TAMPA — Gov. Rick Scott was all smiles during a stop in Tampa on Friday morning, his only complication being which of two economic victories deserved the bigger celebration: a big drop in Florida's unemployment rate or a sales tax cut for manufacturers.
In tandem with signing the tax cut bill, Scott touted the state's jobs report, which included an unemployment rate of 7.2 percent, an almost five-year low. Among the other highlights: Florida added 9,000 construction jobs from March to April, more than any other state and a sharp reversal from the years it led the country in shedding construction workers.
In just two months, Florida's jobless rate has now retracted more than a half-percentage point, and it's down substantially from 8.9 percent a year ago. It's the second straight month that Florida's rate has been lower than the national rate, which stood at 7.5 percent. The state added 17,000 jobs from March to April, and 119,000 jobs from April 2012.
In the Tampa Bay area, the unemployment rate fell from 6.9 percent to 6.7 percent, the lowest point since June 2008. The area has added 35,400 jobs since April of last year, tops in the state.
The unemployment rate fell in all five Tampa Bay counties. Hernando, one of the state's hardest hit counties during the recession, had the biggest decrease among local counties, tumbling from 8.5 percent to 8.1 percent. For the first time since the depths of the Great Recession, no Florida county was suffering double-digit unemployment as Hendry County inched down to 9.9 percent.
Among the mostly positive numbers released Friday, one trouble spot remained: Florida's labor force contracted again. Over the past month, the pool of Floridians either in a job or looking for work fell by 1,000 even though the state's 16-and-older civilian population grew by 17,000. The nagging fear is that many of those who dropped out of the labor force are discouraged workers who have temporarily stopped looking. Once they start job hunting again, that could drive unemployment back up.
During his Tampa stopover, Scott would not directly discuss strategies the state could pursue to draw discouraged jobless back into the workforce. The main focus, he said, is to keep adding jobs.
"What we have to continue to do … is make sure there are plenty of jobs in the state," he said. "If you go across the state now, you hear about all the job opportunities. Right now we have about 255,000 job opportunities in the state. So we're making progress getting people back to work. We're making progress every day."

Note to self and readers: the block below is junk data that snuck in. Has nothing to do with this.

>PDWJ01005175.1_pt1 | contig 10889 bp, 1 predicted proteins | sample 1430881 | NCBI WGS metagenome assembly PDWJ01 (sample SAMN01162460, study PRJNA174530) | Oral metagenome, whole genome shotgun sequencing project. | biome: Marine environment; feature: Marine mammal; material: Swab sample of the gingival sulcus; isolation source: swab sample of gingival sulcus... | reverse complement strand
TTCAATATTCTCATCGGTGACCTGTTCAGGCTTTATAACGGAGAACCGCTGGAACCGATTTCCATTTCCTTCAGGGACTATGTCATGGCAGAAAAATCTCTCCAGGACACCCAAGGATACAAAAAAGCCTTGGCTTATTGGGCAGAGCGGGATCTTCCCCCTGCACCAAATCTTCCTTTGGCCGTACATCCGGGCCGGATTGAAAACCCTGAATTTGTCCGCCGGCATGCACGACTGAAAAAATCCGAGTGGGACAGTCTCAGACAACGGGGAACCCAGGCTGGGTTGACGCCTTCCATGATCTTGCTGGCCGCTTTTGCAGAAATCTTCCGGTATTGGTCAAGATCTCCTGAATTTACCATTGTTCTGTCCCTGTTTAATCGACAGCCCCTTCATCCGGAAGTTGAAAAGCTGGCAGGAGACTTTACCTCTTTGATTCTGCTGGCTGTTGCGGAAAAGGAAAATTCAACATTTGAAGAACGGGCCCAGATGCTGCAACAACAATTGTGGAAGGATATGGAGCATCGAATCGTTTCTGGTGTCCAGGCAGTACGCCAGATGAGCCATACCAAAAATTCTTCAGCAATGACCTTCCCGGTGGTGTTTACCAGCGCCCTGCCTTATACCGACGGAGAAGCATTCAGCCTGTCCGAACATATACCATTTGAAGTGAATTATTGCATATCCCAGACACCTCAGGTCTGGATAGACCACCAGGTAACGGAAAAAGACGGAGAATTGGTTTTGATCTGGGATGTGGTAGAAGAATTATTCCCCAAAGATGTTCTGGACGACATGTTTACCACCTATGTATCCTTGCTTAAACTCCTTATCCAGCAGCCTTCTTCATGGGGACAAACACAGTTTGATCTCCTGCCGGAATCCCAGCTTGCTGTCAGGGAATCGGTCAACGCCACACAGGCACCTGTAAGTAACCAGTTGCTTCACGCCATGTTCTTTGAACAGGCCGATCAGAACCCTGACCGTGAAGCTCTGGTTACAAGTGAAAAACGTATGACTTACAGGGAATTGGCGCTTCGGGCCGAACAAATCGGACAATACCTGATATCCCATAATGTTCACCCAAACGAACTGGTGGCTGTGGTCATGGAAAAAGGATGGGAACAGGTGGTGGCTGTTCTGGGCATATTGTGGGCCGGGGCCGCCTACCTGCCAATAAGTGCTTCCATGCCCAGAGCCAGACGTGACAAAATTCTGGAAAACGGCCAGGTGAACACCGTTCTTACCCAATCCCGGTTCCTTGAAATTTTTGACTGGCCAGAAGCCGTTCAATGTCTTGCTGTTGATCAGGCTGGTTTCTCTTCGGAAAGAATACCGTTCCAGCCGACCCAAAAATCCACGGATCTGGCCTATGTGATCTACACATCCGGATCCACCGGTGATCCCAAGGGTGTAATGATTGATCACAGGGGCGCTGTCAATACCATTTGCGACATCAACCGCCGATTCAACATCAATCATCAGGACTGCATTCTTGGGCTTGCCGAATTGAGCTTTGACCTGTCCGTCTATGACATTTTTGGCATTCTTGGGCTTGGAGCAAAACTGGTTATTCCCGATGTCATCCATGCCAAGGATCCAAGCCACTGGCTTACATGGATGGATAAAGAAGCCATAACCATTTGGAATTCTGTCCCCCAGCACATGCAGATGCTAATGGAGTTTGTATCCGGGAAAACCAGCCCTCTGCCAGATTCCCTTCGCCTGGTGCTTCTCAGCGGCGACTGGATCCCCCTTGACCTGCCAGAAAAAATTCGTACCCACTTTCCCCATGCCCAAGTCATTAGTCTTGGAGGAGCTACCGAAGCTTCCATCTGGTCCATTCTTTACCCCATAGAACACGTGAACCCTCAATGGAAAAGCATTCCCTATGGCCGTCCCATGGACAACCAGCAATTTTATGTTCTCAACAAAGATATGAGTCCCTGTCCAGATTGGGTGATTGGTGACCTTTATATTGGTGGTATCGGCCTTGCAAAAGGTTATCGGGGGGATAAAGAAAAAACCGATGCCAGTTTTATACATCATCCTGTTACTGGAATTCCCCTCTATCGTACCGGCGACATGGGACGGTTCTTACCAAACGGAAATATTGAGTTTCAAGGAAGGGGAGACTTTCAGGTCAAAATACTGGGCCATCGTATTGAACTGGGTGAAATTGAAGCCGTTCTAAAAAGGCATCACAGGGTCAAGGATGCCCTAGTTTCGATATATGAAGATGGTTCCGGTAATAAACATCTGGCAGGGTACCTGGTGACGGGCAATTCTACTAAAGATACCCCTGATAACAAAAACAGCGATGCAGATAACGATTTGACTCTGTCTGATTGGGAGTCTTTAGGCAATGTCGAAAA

Around the state, leisure and hospitality (plus 34,400 jobs), private education and health services (plus 19,700), construction (plus 15,500), and business and professional services (plus 14,300) have all added jobs since last April. Government (minus 8,900 jobs) and manufacturing (minus 4,000) were the only major areas still losing jobs year over year.
The struggle on the manufacturing front wasn't lost on a couple of dozen politicians and economic development leaders joining Scott for Friday's tax cut ceremony in Tampa.
Inside Heat Pipe Technology's cavernous manufacturing floor, Scott signed one of his top priorities of the recent legislative session: a bill that exempted sales taxes for manufacturing equipment. The law's effect on reducing local sales tax revenues is still being debated, but economic development leaders praised it as putting Florida on firmer footing to compete for manufacturing jobs with other states.
Describing himself as the only manufacturer in the Florida Senate, printing company owner and Republican Sen. Jack Latvala, R-Clearwater, said manufacturing has been a missing piece of Florida's economic recovery. With the help of the sales tax exemption, "we're going to be able to bring back manufacturing in north Pinellas County," Latvala said.
Mark Wilson, president of the Florida Chamber of Commerce, likewise said the tax break over the long term will be "a launching pad" for job creation.
Case in point: Heat Pipe Technology. The maker of humidifier heat pipes, which moved its headquarters from Gainesville to Tampa last year, now has about 20 workers and expects to grow to 25 by year-end and up to 100 within five years. Ken Jurgensmeyer, HPT's director of engineering and operations, said his company has already invested about $1 million in equipment.
The tax cut will let HPT invest even more, freeing up funds to spend on other priorities like worker safety and training, Jurgensmeyer said. "I wish it had been around before," he added.
Some opponents may file a lawsuit to stop the bill on the grounds it did not pass by a supermajority as required for any legislation that could put a significant dent in local revenue. However, legislative staff analysts who initially said a supermajority was necessary have reversed themselves on the issue.
For 31 months in a row, Florida's unemployment rate has either dropped or stayed unchanged. Despite that streak, it would have to fall a bit further, comfortably below 6 percent, before reaching a level consistent with a healthy economy.
About 680,000 Floridians out of a labor force of 9.4 million remained out of work as of April.
Jeff Harrington can be reached at firstname.lastname@example.org or (727) 893-8242.